BEFORE PATTERSON, HAWKINS AND PRATHER
PRATHER, JUSTICE, FOR THE COURT:
Modification of child support for children adopted by a totally disabled veteran is the subject of this appeal from the First Judicial District of Hinds County. Brenda Carolyn Adams (Edwards), natural mother of two minor children, sought an increase in child support from her former husband alleging a material change of circumstances since the decree was rendered five years previously. The chancery court denied an increase of support for the daughter, but suspended the son's payments so long as he was in the custody of a third party.
The mother, appellant, appeals from said order assigning that:
(1) The trial court erred in ruling that the appellant/mother failed to meet her burden of proof as to a material change in her circumstances, and
(2) The trial court erred in ruling that the appellee/father had no obligation to support the minor son in the physical custody of a third party.
On July 7, 1979 a divorce was granted to Brenda Adams (Edwards), appellant here, in the Chancery Court of Hinds County, Mississippi, together with custody of the two minor children, Henry David Adams and Roxanna Dianne Adams, and child support at the rate of $50.00 per child per month.
On March 21, 1983 Brenda Carolyn Adams (Edwards) filed a motion for modification of final divorce decree alleging that there had been material changes in the financial circumstances since the entry of the final decree. Claude H. Adams filed an answer and cross-motion denying the allegations of the motion and stating that the children were adopted, that he was 100 percent disabled and seeking relief of all obligations to support the children.
Mrs. Brenda Adams Edwards' proof at trial in support of modification showed a decrease in her annual earnings from $20,500 to $12,500 and an increase in her former husband's earnings from $800 a month tax free veteran's benefits to $1,303 tax free benefits.
Since the former decree of 1978, Brenda Carolyn Adams (Edwards) also testified that her children's medical and dental expenses had increased. Her daughter's orthodontic braces were $100 a month with a prior down payment of $550.00. All of the mother's living expenses had increased since she had obtained the divorce, and she was not able to pay an attorney. Mrs. Edwards' present husband works at Institutional Foods, and they were buying a house for which monthly payment is $324.00 a month. Mrs. Edwards acknowledged that the 12 year old daughter lived with her, but that the 14 year old son was living with her father, James Woodward, without her permission.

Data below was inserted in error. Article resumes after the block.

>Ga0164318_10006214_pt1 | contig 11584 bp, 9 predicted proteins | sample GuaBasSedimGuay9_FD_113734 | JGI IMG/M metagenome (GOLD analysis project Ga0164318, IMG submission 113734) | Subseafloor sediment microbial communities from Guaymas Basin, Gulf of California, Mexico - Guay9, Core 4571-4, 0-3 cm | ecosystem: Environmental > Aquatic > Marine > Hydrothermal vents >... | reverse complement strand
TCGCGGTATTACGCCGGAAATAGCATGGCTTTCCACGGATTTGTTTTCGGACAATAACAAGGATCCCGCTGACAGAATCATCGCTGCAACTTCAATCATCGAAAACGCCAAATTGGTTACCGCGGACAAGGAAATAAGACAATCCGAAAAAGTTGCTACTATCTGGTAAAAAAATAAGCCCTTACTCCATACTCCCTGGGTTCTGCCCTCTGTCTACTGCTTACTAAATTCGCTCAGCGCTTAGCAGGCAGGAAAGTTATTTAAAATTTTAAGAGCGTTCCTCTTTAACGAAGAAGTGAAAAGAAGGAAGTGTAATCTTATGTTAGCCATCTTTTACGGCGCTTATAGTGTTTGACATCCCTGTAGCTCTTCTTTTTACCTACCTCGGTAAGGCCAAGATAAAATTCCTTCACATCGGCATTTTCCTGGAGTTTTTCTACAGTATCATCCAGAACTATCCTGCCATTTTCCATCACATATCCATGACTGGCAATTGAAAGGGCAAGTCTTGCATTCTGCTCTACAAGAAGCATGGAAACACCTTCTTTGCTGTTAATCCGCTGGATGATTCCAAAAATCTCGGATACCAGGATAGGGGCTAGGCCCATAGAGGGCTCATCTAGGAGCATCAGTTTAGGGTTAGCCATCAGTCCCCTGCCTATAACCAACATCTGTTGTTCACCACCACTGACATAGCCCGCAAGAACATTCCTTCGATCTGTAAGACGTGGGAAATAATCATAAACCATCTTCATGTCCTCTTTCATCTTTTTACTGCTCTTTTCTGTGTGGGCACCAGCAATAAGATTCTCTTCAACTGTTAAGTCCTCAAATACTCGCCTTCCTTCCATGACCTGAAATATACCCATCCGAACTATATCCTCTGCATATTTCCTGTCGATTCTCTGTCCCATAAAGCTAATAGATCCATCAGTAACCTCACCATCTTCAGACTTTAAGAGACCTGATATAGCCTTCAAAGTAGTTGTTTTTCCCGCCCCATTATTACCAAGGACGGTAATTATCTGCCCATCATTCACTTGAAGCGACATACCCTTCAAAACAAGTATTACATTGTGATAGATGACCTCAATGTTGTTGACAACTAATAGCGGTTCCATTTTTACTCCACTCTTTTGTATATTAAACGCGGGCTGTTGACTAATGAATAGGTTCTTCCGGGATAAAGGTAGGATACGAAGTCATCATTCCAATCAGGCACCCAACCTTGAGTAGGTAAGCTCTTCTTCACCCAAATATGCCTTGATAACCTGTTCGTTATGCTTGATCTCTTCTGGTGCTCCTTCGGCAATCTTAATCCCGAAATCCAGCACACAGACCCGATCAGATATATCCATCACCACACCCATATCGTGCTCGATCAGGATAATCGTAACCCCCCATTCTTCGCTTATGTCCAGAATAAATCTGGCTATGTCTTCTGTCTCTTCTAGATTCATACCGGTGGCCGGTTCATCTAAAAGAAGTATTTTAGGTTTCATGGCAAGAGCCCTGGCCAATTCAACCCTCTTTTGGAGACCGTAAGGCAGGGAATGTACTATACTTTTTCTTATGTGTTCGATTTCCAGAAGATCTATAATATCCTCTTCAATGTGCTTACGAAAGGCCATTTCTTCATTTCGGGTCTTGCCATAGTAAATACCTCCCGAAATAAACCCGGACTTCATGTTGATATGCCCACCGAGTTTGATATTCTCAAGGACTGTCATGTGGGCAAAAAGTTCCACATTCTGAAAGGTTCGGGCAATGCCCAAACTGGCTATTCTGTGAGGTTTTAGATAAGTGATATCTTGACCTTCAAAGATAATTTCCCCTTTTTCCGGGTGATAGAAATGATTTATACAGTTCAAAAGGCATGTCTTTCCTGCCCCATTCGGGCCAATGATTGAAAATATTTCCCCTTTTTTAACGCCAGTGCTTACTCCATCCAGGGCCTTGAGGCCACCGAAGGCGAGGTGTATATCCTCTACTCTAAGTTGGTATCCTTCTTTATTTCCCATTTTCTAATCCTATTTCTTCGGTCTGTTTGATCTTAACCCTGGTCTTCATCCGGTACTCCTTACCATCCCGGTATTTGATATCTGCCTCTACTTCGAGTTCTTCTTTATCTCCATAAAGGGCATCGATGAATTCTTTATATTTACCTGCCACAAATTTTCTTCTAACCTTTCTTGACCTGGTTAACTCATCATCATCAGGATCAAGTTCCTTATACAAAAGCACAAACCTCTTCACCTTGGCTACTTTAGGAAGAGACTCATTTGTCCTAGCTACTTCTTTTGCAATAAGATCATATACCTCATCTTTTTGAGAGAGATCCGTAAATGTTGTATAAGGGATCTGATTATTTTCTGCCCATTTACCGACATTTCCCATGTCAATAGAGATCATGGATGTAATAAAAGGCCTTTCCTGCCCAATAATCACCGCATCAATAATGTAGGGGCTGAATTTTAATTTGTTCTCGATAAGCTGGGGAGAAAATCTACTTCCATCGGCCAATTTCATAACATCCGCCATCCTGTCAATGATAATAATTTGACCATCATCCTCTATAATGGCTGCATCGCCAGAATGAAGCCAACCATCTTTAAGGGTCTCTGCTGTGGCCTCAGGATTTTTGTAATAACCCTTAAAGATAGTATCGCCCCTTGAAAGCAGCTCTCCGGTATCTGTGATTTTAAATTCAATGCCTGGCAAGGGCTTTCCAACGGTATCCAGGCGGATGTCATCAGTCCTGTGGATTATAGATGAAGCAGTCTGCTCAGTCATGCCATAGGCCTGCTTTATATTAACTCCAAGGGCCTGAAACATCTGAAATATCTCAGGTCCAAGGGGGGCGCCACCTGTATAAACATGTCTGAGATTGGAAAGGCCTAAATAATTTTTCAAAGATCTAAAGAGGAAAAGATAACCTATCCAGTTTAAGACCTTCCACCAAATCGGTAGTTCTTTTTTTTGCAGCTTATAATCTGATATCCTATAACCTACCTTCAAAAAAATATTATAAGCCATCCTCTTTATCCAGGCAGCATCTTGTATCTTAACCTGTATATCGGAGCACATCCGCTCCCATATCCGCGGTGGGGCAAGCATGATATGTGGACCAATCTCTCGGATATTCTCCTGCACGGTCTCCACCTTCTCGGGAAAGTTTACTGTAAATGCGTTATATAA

The father, Claude H. Adams, testified that he had made no effort to visit with the children, and that he didn't want custody of the children. Adams' income was $800.00 a month at the time of the divorce, but he now receives $1,303.00 of
which he thinks his expenses are about $1,300 a month. He has no other source of income. However, his testimony concerning itemized expenses totaled only approximately $684.00 a month.
James Everett Woodward, the father of Brenda Carolyn Adams Edwards, testified that Henry David Adams, his 14 year old grandson, is living with him and had lived with him three times that year. (1) Henry David Adams came in January 1983, allegedly after his mother" put him out "and stayed about two months. Woodward put David in a Detention Center" to teach him to go to school. "(2) The grandson stayed a second time for three weeks. (3) Woodward got the grandchild the last time from the Baptist Childrens Village where his mother had placed him on July 17, 1983 and his grandchild had resided since that time at his house. Henry Adams was making good grades at school and appeared to be doing well under his grandfather's supervision. Mr. Woodward stated that he did not ask, nor did he want, any money from Claude Adams for child support. On the other hand, Brenda Adams (Edwards) had refused to give him any of the boy's monthly support money which she received from Adams. The son, Henry David Adams, testified and verified the above living arrangements.
The chancellor found that the plaintiff had failed to meet her burden of showing a material and substantial change in circumstances. The court noted that Mrs. Edwards had shown that her personal income had been reduced $8,000 since the date the divorce was granted. On the other hand, she had remarried and had additional income coming in for her support from her new husband, although the court acknowledged that her new husband was not responsible for the support of the two children. Nevertheless, the court found that the new husband's contribution to her support enabled the mother to contribute to the support of the two children. Since there had been no showing that she was having any hardship in doing ...